(March 2, 2016) — Just like those first silvery strands that stubbornly start cropping up in an otherwise pleasantly pigmented head of hair, the genes responsible for gray hair have been evading science’s grasp.
Brunettes, redheads, towheads — they all have snippets in the DNA they can thank, or curse. But for those robbed of their hair color, the genetic suspect was at large.
Now researchers may have tracked down the first gene linked to gray hair, a search involving the hair types and genomes of more than 6,000 people living in five Latin American countries. They looked in these populations because they represent a good mix of backgrounds: Europeans and their sometimes fair or curly hair, Native Americans and African-Americans and their characteristic dark and straight or kinky hair.
Many people already know they face increased risk of going gray at an early age, if they’ve seen older relatives do so. The current study adds more support to the notion that graying is genetic, said Kaustubh Adhikari, a research associate in cell and developmental biology at University College London. Adhikari is the lead author of the study, which was published on Tuesday in the journal Nature Communications.
The silver lining
The name of the hair color thief is IRF4, a gene that probably acts like a cog in the machine in a cellular process that churns out melanin pigment in the hair follicle. Graying happens as follicles gradually run out of the pigment that gives hair its color, a process that happens at different rates for different people.
The researchers made the connection between a specific variation in IRF4 and the gray hair trait exclusively among Europeans, who are known to have a higher chance of premature graying than people of other descent, he added.
The silver lining (pun intended) is that the finding “gives researchers further leads in what they can investigate if they want to develop a drug to prevent or delay hair graying,” Adhikari said. If more studies can confirm the role of this cellular pathway in graying, researchers could look for proteins or enzymes that might be lacking in the pathway among those salt-and-pepper cases and perhaps find a way to supplement them with a pill or cream, he added. “But, of course, it will take quite a bit of research,” Adhikari said.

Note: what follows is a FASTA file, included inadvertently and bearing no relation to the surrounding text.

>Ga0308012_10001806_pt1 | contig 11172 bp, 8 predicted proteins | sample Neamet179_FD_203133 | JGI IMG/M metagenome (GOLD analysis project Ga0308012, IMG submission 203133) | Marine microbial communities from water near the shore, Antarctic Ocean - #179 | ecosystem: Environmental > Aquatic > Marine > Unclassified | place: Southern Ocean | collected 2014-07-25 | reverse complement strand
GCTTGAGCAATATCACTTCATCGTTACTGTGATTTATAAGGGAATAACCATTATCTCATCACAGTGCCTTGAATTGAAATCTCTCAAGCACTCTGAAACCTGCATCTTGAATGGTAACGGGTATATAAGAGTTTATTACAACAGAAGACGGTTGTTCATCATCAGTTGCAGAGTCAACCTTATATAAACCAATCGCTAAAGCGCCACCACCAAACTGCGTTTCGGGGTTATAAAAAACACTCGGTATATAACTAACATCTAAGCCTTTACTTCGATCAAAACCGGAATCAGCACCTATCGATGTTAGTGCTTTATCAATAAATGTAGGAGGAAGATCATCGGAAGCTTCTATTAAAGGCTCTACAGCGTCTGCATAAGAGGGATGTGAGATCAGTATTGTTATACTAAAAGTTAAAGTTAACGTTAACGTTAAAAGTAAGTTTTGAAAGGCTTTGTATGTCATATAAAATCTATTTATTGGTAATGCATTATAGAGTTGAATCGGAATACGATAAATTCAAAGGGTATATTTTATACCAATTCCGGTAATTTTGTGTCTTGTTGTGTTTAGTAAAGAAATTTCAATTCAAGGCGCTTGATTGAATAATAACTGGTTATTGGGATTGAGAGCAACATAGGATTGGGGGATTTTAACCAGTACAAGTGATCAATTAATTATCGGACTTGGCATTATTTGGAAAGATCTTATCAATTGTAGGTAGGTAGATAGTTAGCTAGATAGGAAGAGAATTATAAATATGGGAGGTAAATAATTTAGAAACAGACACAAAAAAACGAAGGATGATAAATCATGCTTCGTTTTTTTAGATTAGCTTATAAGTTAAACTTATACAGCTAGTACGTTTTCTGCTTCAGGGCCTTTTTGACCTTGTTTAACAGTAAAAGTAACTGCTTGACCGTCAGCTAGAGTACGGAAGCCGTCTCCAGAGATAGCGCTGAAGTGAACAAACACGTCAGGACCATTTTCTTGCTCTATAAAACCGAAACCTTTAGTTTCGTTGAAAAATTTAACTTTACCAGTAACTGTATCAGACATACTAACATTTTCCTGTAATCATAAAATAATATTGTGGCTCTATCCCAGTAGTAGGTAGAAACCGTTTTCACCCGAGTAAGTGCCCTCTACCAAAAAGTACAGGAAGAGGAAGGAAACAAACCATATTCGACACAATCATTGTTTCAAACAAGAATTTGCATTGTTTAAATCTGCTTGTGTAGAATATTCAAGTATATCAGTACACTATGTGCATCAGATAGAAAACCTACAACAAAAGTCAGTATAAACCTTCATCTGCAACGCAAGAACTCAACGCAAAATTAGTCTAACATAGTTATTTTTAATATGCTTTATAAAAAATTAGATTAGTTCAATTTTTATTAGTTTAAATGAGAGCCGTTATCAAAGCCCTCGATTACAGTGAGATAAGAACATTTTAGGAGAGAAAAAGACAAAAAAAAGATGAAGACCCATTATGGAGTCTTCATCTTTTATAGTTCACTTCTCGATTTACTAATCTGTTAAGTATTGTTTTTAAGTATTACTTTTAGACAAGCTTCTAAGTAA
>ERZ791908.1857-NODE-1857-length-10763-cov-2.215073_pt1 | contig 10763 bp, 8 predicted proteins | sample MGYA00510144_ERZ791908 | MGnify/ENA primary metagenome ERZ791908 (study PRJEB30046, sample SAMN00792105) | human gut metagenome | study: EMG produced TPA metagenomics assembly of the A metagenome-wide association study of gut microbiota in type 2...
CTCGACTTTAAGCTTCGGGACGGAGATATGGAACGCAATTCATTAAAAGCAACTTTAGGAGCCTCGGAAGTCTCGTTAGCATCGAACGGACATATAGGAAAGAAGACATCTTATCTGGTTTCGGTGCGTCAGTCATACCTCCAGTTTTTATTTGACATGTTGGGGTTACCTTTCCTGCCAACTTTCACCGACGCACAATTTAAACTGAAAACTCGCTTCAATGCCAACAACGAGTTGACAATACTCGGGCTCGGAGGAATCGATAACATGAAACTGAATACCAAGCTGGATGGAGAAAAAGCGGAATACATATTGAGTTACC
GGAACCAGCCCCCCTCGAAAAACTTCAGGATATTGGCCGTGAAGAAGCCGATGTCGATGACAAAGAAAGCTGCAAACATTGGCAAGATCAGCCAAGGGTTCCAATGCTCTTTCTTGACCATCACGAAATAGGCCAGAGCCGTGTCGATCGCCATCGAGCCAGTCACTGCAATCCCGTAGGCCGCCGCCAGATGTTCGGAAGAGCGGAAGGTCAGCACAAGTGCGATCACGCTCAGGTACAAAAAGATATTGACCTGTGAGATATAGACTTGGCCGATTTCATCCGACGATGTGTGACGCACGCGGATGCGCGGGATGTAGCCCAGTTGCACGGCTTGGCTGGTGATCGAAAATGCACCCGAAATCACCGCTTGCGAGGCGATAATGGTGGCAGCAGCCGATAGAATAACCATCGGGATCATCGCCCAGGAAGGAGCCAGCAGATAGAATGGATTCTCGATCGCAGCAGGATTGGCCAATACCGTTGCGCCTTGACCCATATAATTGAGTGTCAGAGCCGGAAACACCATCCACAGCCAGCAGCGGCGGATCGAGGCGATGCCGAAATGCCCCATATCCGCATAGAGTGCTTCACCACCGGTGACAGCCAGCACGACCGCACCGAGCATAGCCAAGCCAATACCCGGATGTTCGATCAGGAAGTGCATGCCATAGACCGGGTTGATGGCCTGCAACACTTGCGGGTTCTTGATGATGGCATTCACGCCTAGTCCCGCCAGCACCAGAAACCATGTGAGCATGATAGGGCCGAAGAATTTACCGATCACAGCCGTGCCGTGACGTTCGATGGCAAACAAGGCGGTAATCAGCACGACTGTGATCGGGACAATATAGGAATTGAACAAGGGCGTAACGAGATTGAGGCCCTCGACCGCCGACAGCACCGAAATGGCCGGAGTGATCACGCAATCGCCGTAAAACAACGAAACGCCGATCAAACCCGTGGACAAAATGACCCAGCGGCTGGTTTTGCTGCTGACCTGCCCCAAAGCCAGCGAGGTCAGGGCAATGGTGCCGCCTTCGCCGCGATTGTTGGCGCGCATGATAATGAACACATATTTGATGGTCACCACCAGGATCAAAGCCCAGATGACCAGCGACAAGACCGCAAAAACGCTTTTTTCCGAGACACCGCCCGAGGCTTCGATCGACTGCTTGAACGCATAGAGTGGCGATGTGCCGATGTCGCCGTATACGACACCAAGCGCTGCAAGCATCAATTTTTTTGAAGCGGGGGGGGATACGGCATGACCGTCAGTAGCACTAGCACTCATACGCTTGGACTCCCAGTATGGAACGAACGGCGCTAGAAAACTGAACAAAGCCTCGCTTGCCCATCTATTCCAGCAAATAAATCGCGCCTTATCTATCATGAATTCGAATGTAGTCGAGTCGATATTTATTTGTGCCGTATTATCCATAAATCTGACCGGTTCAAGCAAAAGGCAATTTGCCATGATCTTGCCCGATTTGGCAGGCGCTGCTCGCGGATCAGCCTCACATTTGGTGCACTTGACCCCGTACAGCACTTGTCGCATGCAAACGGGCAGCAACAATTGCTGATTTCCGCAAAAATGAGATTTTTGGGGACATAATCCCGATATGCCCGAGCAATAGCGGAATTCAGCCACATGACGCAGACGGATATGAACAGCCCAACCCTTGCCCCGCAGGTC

Why do gray hairs make us cringe?
“It is because it makes you confront your mortality … even though we are long from the time when gray is associated with the end of life,” said Vivian Diller, a research psychologist in private practice in New York City.
When CNN’s own Anderson Cooper started going gray in his 20s, he wrote that it was “a total shock.” It took him years to learn to “give in to the gray.”
Paradoxically, the identification of a gene that could be linked to graying could come as welcome news to the many folks out there who, like Cooper, had trouble seeing the positive, gravitas-affirming power of gray.
“I think (people) will feel less like they are out of control,” Diller said. “If we know that it is in your genes you will get gray hair at a certain age, no matter what you do, you will say, ‘OK, I’ll just color it. I’m not going to pluck them out, and I know it doesn’t mean I’m old and dying,'” she said.
50 shades of cool
Even before these genetic reassurances, there seemed to be a burgeoning trend of women fully embracing the gray. Rihanna, Lady Gaga and Pink have all stepped out with white or gray locks that they appear to have intentionally dyed.
“There’s a beautiful snowy white, silky white, white with blond. Making white hair a fashion statement is growing, in part because women are rebelling against the tradition that you must avoid white and gray at all cost,” Diller said.
Believe it or not, Adhikari found evidence that the IRF4 gene variation linked to gray hair may have actually been selected tens of thousands of years ago in human evolution. Although there was probably pressure for our ancestors to possess hair of a certain density and shape (curly or straight) in different climates, there might have been sexual selection for genes linked to gray hair.
That is not to say that silver foxes were the object of desire in the cave world. It’s probably more likely that blond hair, which the study found was also linked to the same version of the IRF4 gene, was enriched in the population because it stood out among all those darker complexions, Adhikari said.
Genes versus gray-inducing environment
Although the current study only uncovered one gray hair gene, there are probably at least several other genes that play a role in stripping us of our hair color, Adhikari said.
But we are not entirely at the mercy of the genes. The current study found that environmental factors controlled about 70% of cases of hair graying. Genes were only responsible for about 30%, at least in the Latin American cohort.
“The study confirms that (going gray) is at least a mix of genes and environment,” said Dr. Paradi Mirmirani, a dermatologist at Kaiser Permanente in California.
There is evidence that stress and smoking can increase your risk of going gray. Just look at President Obama, Mirmirani said. Pollution and spending too much time in the sun can also increase the odds that those silver strands will start showing up.